32. Councils cover the full range of communities and localities from dense urban infrastructure to remote rural areas and we believe that equal accuracy and consistency of Ordnance Survey products is necessary across this spectrum: for example, there are risks to emergency planning and environmental health activity if quality declines in future. If the most likely impact is on the frequency of updates to rural mapping data, this could have significant implications where, for example, large housing or road development takes place in the intervening period. Local authorities may be able to counter some of the impact as they maintain land and property gazetteers that keep address data up-to-date based on their own internal intelligence based on customer services, planning, tax, electoral and other services. However, linking this information to up to date mapping data is still vital tool as a tool for monitoring such functions.

33. We believe that accurate monitoring of Ordnance Survey activity costs and impacts is therefore necessary to provide evidence to demonstrate that product quality is being sustained. We support suggestions in OFT's report on Commercial Use of Public Information and other sources, that Ordnance Survey's financial mechanisms for supporting products should be given greater clarity. Whilst local government, through the Mapping Services Agreement has negotiated a regional Key Performance Indicator on Ordnance Survey to monitor mapping revision, the current government target to monitor Ordnance Survey mapping revision is limited to a national average. It is therefore, currently, difficult to monitor the effects of the removal of NIMSA in individual rural authorities from published figures.


Question 7 - Will the procurement of necessary services be more expensive for local authorities now that OS is not providing them under NIMSA?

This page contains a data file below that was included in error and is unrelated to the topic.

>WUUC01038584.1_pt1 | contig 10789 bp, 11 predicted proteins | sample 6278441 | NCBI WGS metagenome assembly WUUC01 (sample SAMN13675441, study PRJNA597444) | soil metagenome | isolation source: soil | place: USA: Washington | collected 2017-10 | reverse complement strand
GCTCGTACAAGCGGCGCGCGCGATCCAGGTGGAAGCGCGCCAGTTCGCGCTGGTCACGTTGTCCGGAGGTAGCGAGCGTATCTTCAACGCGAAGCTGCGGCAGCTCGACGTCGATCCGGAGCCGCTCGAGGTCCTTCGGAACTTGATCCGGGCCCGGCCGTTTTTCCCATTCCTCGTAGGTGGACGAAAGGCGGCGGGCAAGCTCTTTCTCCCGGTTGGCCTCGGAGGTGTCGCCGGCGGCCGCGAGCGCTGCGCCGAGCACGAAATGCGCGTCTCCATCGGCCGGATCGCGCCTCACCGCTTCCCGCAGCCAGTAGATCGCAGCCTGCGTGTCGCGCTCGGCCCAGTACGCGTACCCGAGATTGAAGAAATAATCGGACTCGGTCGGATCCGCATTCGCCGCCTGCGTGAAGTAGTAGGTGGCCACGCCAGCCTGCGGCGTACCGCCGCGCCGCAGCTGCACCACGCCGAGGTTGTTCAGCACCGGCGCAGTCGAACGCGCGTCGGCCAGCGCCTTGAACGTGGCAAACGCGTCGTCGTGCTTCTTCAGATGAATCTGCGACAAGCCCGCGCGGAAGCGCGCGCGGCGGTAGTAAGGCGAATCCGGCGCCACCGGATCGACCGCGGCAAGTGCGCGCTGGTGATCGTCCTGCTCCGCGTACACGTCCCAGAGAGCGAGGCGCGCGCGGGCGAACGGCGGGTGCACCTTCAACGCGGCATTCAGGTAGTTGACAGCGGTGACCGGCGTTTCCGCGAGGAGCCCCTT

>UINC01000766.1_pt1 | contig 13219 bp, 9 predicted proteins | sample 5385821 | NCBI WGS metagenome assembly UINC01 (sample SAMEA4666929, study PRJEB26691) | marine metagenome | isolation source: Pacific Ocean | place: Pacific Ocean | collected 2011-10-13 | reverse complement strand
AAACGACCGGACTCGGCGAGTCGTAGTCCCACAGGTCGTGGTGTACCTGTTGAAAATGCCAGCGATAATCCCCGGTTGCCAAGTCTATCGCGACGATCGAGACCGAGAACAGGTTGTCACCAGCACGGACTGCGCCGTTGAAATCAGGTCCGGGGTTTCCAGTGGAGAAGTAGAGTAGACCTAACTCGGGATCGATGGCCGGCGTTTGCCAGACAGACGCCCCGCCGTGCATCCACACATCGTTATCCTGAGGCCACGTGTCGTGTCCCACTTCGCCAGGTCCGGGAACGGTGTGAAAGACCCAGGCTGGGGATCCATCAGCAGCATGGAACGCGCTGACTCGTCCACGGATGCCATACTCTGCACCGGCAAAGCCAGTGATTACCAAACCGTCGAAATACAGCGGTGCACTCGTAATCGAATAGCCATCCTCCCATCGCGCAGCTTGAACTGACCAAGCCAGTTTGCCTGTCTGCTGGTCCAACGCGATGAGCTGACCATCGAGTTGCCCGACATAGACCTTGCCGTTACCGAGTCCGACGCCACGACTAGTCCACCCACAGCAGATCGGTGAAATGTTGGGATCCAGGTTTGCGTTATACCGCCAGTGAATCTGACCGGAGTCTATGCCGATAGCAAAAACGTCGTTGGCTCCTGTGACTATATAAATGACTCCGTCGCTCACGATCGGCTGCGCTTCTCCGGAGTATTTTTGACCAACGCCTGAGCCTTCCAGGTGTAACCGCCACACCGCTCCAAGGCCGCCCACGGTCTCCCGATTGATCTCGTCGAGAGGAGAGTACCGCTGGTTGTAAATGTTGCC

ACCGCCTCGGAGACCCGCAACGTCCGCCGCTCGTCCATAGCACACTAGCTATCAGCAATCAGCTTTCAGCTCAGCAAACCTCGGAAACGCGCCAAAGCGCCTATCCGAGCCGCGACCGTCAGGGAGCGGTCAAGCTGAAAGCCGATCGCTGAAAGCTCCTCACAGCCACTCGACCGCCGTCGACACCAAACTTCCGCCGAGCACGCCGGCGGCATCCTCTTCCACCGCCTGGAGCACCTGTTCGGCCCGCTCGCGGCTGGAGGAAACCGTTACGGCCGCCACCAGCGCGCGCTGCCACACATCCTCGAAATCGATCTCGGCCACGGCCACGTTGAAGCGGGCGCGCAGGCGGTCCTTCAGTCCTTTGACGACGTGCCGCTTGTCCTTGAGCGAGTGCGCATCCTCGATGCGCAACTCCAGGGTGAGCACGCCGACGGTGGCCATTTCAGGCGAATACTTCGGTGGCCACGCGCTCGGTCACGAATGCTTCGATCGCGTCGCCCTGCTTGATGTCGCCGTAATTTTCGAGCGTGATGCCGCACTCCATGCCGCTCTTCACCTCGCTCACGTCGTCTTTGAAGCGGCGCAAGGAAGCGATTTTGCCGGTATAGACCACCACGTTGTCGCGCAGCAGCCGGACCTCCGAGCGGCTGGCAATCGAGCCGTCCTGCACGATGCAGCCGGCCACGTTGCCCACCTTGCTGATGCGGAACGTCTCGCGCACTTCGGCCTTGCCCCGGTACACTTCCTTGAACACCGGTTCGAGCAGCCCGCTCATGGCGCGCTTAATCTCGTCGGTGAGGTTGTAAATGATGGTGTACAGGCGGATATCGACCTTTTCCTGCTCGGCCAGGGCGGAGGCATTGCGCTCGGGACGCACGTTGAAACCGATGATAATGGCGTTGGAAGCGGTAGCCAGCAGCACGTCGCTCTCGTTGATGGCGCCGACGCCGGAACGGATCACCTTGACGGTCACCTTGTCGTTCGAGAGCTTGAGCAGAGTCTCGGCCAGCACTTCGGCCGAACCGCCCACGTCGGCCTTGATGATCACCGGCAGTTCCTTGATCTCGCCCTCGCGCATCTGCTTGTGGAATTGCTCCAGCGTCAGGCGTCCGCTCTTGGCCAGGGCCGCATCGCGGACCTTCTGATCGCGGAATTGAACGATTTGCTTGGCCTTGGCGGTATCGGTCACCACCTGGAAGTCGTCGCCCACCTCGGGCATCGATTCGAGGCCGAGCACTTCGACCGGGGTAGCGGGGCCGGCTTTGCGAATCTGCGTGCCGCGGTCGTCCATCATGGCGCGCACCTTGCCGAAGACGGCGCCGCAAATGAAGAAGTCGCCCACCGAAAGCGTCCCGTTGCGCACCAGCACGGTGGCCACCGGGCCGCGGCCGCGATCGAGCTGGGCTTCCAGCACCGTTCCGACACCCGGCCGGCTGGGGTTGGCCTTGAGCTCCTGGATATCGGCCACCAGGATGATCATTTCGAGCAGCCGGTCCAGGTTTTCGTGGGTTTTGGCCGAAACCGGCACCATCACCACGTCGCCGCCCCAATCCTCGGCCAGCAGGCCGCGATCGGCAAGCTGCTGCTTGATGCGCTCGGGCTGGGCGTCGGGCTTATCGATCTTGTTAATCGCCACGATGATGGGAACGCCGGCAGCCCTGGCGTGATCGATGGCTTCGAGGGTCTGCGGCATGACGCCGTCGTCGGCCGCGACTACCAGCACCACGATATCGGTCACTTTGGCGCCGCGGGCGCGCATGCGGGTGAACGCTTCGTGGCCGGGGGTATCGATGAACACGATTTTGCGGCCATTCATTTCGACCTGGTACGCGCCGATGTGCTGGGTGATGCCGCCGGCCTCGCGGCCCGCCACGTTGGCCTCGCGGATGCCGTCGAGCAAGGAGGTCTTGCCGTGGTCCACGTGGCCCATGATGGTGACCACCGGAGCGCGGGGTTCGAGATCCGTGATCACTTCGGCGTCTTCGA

34. We are not in a position to give a definitive answer. This is partly because of the procurement cycle employed in contracting with Ordnance Survey on behalf of all local authorities under the Mapping Services Agreement. The current Agreement runs until 2009.


35 We have seen no direct impact in terms of prices of current products supplied under the current Agreement as the charges for the relevant products were defined for a four year period as part of the initial negotiation. Our system imposes quality requirements on suppliers, and it is unclear whether the withdrawal of NIMSA will result in lower quality for existing data provided by Ordnance Survey, but none is apparent to date.


36. We believe that clear visibility of Ordnance Survey pricing mechanisms would allow better understanding of whether NIMSA withdrawal has an impact on pricing at the time of the next procurement of the Mapping Services Agreement.


Question 8 - Some OS competitors allege it is able to use its position as a public sector information holder to compete unfairly, either by imposing over-stringent and costly licence conditions or by developing products of its own in direct competition with theirs but without the associated licensing costs. There are further complaints that OS is an effective monopoly, preventing fair and transparent competition in the geographic information market. What is your view of these suggestions?


37. We believe that there are a number of risks that result when the trading fund model is imposed on an organisation with a combination of public good and commercial objectives unless strong safeguards are in place. The temptation for government is to rigidly require that commercial activity funds public good objectives: there may be occasions where this works, but this is far from universal. The temptation for the organisation is likely to be to maximise competitive advantage with the risk that this results in exploiting public sector information holder status.